100 Greatest Artists

73

Radiohead

Illustration by Andrea Ventura

By Dave Matthews

Every time I buy a Radiohead album, I have a moment where I say to myself, "Maybe this is the one that will suck." But it never does. I wonder if it's even possible for them to be bad on record.

It belittles Radiohead to describe their music as having "hooks." Their music talks to you, in a real way. It can take you down a quiet street before it drops a beautiful musical bomb on you. It can build to where you think the whole thing will crumble beneath its own weight — and then Thom Yorke will sing some melody that just cuts your heart out of your chest. There's a point on the album Kid A where I start feeling claustrophobic, stuck in a barbed-wire jungle — and then I suddenly fall out and I'm sitting by a pool with birds singing. Radiohead can do all of these things in a moment, and it drives me fucking crazy.

My reaction to Radiohead isn't as simple as jealousy. Jealousy just burns; Radiohead infuriate me. But if it were only that, I wouldn't go back and listen to those records again and again. Listening to Radiohead makes me feel like I'm a Salieri to their Mozart. Yorke's lyrics make me want to give up. I could never in my wildest dreams find something as beautiful as they find for a single song — let alone album after album. And every time, they raise their finger to the press and the critics and say, "Nothing we do is for you!" They followed their most critically acclaimed record, OK Computer, with their most radical change, Kid A. It's not that they're indifferent — it's that the strength of character in their music is beyond their control.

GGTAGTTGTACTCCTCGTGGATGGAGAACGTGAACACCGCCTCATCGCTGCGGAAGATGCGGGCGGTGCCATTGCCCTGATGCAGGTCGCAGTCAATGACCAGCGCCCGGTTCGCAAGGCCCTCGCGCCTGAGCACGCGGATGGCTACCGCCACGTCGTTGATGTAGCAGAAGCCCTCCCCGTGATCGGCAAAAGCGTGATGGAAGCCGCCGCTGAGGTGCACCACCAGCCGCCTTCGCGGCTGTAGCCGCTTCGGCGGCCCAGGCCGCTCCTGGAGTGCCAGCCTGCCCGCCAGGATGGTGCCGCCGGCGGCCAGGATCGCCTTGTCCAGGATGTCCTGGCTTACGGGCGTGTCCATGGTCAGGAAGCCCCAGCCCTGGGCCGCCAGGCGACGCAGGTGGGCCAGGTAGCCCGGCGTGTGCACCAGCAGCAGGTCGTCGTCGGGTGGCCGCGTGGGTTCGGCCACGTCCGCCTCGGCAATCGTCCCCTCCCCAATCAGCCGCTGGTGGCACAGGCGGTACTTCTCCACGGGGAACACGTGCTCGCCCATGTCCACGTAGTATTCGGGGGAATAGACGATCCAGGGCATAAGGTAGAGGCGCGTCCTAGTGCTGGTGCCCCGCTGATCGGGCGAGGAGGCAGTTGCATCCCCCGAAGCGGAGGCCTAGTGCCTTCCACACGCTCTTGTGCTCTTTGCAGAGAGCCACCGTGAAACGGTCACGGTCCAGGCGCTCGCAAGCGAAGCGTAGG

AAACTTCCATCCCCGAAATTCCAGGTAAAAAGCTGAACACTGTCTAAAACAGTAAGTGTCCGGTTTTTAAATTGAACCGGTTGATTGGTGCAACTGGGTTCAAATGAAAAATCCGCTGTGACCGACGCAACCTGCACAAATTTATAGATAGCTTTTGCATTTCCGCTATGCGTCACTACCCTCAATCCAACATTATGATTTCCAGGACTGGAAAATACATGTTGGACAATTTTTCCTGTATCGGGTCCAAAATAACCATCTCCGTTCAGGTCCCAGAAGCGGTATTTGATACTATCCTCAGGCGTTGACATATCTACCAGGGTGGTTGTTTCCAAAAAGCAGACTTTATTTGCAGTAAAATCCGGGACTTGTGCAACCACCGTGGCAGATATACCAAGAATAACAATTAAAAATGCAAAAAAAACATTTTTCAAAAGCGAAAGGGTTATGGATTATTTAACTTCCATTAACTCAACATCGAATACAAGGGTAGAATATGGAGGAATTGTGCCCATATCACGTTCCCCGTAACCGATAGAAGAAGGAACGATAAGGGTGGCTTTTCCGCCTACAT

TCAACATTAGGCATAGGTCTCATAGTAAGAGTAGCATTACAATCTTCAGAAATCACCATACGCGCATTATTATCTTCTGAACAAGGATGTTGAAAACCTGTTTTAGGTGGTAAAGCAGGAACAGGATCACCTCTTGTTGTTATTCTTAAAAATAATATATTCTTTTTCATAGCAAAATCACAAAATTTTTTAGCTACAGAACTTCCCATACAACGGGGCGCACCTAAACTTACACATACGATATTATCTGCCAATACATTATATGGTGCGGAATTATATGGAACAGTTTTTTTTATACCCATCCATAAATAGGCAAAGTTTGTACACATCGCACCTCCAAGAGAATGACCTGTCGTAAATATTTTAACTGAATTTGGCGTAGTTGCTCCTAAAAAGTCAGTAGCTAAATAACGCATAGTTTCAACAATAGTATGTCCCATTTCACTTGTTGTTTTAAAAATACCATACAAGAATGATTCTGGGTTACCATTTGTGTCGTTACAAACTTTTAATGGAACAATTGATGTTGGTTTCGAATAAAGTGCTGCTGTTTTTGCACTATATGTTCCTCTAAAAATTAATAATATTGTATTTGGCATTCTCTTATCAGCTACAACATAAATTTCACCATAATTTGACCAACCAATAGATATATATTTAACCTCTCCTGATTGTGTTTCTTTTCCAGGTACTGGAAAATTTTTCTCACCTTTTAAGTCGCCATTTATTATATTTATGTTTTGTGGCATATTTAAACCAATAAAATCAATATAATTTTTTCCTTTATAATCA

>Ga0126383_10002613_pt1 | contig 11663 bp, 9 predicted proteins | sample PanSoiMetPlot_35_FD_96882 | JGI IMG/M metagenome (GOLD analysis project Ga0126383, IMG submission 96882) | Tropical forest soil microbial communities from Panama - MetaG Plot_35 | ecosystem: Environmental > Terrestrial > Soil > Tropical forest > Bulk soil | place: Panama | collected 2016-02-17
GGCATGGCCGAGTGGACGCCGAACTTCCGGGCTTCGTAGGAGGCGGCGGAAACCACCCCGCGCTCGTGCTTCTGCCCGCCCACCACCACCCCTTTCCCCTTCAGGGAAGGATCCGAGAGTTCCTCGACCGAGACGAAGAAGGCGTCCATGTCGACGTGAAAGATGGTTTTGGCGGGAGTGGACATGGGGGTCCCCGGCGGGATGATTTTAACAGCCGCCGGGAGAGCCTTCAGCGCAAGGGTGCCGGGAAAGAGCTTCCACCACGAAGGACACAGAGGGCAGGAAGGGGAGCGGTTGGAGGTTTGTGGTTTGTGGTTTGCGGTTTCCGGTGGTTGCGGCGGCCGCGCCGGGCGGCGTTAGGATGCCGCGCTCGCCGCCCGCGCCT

Seeing them perform makes me even angrier. No matter how much they let go in their shows, they never lose their clarity. There's no point where Jonny Greenwood or Ed O'Brien will suddenly look up and say, "Where the fuck are we?" There are no train wrecks in Radiohead; every album and performance is wrenching. God, these guys have suffered, or they can fake it like nobody else.

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